According to KBZK.com, a 9-year-old boy died in an ATV crash near Boulder. The cause of death was severe head injuries. The Montana Highway Patrol (MHP) said the boy was driving an ATV when he slowly veered to the right side of the road, he abruptly overcorrected and rolled the ATV onto its side, ejecting him. Sgt. Dave Oliverson said that the boy was not wearing a seatbelt or helmet. In the article, Oliverson points out that ATVs and other side-by-side vehicles can be operated only by those with a license, and a helmet and seatbelt have to be used.
We express our sincere condolences to the family of the 9-year-old boy. We work with clients every day who have lost someone dear to them in an accident. This incident brings some interesting questions to the fore concerning ATV vehicles and how they are treated in a court of law. For example, what rules has Montana passed regarding ATVs? Can anyone ride an ATV? Also, are ATVs treated similarly to cars? These are all critical questions to consider if you own or are considering purchasing an ATV.
Like any road vehicle, ATVs are subject to specific laws and restrictions. All vehicles other than regular cars (including snowmobiles, ATVs, trailers, and others) must be formally registered and titled with the Montana Motor Vehicle Division. A kid aged 11 to 16 also must wear a helmet when riding an ATV. An ATV is technically known as an off-highway vehicle. The Montana State Code outlines both what an off-highway vehicle is and where it is allowed to travel. For example, an off-highway vehicle is permitted on the roadway or shoulder of a public road or highway under certain designated conditions. Similarly, off-highway vehicles are subject to enforcement by both the department of fish, wildlife, and parks, park rangers, sheriffs, and the Montana highway patrol. Those who do not comply with these laws will be punished by fines and misdemeanors.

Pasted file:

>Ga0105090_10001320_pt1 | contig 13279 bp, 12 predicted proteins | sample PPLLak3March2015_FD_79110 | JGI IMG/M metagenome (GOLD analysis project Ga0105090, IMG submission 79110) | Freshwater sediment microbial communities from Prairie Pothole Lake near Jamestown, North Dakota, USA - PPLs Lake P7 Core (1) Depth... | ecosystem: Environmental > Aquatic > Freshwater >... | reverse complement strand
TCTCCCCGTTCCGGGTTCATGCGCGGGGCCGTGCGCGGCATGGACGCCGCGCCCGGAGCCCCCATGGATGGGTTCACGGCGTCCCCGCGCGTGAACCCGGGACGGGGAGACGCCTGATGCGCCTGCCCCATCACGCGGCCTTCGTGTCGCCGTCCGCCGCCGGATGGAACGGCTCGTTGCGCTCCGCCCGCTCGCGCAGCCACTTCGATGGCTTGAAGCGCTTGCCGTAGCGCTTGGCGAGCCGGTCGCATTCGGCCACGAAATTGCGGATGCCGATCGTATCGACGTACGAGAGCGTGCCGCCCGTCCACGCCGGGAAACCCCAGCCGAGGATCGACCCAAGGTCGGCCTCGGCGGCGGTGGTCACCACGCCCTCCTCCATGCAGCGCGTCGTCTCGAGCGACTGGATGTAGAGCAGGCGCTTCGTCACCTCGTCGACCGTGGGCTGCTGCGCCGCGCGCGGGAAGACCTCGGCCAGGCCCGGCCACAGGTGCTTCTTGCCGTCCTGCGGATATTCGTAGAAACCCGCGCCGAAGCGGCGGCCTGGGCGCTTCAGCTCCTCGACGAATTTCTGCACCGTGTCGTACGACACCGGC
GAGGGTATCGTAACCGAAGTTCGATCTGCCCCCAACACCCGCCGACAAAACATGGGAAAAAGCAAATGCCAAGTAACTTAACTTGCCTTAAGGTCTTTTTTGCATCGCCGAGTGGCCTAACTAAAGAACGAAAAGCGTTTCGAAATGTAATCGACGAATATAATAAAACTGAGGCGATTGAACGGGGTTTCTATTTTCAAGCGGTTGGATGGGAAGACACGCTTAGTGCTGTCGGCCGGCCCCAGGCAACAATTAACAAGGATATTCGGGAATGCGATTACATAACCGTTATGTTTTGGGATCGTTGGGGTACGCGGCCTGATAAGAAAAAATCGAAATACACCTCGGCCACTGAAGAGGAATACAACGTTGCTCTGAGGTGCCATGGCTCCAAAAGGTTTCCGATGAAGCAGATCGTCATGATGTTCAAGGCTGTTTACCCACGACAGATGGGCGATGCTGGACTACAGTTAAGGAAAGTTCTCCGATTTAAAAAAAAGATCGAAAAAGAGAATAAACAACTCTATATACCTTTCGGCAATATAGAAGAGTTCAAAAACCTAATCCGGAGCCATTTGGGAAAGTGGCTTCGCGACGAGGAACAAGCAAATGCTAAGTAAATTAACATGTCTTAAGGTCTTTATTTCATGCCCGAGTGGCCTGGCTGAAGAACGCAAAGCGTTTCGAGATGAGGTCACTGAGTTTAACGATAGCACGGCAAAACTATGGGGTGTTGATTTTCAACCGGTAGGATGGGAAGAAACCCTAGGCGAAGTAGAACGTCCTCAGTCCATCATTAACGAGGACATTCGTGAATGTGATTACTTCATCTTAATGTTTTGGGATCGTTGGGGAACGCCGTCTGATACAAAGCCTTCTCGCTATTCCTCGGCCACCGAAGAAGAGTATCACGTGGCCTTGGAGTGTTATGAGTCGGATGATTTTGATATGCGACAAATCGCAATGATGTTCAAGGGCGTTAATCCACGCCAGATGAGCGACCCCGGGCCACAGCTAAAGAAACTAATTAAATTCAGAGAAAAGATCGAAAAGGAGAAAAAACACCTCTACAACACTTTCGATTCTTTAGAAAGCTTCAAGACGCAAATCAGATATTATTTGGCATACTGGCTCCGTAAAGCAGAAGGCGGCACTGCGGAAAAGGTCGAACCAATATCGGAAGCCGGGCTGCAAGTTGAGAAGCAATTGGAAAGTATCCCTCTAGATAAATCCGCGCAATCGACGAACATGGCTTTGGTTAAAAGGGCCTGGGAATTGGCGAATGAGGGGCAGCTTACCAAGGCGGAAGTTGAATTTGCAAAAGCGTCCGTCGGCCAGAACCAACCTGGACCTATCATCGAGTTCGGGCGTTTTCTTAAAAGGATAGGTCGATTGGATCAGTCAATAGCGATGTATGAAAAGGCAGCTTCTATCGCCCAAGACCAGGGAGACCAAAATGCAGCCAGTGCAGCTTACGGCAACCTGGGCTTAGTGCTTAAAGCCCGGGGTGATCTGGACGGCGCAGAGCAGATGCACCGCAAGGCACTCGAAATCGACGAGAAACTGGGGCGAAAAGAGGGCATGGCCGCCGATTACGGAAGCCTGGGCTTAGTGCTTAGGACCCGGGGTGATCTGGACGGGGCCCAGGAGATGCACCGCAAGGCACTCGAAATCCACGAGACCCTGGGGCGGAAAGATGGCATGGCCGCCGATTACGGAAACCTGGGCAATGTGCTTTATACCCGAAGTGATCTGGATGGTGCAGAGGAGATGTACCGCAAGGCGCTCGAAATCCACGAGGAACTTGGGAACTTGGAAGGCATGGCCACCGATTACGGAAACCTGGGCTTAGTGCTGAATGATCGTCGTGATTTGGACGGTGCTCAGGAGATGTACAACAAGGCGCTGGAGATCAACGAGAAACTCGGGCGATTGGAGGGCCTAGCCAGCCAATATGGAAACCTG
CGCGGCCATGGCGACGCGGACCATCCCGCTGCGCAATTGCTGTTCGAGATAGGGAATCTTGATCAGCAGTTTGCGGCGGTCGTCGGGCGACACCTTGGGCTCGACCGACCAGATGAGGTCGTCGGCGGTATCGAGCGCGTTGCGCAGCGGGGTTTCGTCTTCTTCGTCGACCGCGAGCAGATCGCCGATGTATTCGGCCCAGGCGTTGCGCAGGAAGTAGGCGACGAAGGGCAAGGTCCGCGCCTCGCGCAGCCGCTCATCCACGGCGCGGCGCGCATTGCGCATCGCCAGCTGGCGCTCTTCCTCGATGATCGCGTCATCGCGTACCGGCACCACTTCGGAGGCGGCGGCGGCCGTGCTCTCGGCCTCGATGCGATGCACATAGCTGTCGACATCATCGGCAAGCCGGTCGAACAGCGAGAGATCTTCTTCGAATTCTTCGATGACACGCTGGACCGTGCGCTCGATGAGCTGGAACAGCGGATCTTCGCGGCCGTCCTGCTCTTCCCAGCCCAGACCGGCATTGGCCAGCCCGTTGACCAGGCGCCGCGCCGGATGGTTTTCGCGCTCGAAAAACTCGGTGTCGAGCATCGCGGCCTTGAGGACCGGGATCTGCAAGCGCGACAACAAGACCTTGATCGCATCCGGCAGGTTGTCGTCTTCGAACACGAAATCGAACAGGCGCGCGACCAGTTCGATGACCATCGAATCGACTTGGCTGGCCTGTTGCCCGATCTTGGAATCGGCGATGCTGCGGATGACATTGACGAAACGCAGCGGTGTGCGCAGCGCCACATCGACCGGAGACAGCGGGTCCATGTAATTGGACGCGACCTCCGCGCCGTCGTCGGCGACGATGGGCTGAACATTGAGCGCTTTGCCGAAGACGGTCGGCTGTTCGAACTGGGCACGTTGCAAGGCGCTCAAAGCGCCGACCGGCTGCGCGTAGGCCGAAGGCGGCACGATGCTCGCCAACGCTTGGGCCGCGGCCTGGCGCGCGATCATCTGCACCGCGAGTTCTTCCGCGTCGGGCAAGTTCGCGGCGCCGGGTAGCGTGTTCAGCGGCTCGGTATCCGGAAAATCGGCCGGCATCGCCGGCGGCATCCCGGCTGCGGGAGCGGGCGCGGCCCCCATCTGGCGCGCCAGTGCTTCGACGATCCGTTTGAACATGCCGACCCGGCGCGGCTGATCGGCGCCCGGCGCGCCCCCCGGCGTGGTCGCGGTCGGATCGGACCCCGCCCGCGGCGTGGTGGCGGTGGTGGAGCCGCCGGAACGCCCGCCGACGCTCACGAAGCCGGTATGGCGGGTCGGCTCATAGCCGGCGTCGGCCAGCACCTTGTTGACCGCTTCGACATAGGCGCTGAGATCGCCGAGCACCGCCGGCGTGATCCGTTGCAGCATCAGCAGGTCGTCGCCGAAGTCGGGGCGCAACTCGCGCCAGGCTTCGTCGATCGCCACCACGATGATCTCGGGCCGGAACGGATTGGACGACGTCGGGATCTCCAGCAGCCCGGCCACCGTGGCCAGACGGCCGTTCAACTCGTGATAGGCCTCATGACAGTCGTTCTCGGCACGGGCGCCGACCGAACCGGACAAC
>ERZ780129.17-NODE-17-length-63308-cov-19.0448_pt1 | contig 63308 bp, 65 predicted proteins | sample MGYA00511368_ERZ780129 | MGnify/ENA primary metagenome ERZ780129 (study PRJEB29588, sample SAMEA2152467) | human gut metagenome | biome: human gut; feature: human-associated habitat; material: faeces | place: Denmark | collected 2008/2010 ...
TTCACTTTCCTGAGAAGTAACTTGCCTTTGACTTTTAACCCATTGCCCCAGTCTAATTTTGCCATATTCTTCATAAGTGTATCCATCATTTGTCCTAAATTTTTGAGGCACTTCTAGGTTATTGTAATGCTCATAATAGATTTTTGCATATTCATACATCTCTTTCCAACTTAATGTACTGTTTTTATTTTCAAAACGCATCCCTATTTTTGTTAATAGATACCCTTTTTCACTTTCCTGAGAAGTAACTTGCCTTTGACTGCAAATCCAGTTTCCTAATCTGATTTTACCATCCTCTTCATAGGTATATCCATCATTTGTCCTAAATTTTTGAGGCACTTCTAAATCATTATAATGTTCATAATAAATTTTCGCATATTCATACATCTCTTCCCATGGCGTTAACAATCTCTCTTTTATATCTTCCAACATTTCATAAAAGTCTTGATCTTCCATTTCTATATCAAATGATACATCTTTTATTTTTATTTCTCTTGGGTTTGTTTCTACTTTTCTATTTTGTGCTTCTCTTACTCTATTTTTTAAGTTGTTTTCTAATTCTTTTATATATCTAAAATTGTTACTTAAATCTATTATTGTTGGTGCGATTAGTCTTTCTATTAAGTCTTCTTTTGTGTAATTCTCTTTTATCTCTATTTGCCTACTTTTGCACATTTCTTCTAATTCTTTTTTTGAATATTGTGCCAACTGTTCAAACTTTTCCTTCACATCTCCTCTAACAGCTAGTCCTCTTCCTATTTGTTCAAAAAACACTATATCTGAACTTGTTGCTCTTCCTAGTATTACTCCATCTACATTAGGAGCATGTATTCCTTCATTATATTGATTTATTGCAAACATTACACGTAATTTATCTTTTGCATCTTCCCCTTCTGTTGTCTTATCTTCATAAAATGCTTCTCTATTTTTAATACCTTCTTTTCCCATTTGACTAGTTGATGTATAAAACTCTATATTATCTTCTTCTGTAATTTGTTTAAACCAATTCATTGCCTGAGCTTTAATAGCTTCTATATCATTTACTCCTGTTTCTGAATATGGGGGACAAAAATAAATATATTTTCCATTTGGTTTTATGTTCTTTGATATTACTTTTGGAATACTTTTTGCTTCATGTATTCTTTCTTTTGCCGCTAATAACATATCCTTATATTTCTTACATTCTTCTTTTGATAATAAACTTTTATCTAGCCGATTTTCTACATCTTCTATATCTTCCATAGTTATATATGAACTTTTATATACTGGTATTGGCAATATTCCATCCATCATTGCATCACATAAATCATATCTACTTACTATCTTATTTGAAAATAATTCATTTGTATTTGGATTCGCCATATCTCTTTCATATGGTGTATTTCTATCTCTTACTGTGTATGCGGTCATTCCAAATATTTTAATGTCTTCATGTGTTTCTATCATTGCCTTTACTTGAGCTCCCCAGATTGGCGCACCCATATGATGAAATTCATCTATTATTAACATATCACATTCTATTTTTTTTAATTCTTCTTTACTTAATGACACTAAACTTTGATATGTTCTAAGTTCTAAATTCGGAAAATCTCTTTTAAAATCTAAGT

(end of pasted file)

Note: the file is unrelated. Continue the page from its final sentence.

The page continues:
Various measures can help those riding ATVs be safer when riding. For example, the State Parks Department offers both an online safety course, as well as a hands-on safety course. The State Parks website also provides an array of suggestions to help riders be safer. For example, they offer a pre-ride checklist including items like:
- Inform someone of where you are going and when you expect to return. Do not ride by yourself.
- Check your ATV before riding. Ensure nothing is leaking and that nothing is broken.
- Carry a few basic tools and survival items with you. These items need to include water.
- Plan your route ahead of time.
- Always wear a helmet and other appropriate gear such as boots, gloves, and eye protection.
- Drive sober
- Be mentally alert and prepared to ride.
These are just a few simple things you can implement into your riding that can help you be a better, more safe rider. Obviously, each accident is different, and there are no guarantees all of these will keep you 100 percent safe. However, every appropriate measure should be taken to ensure your safety. As always, if you have been involved in an accident, contact The Advocates Law Firm. We will know if you have a viable case.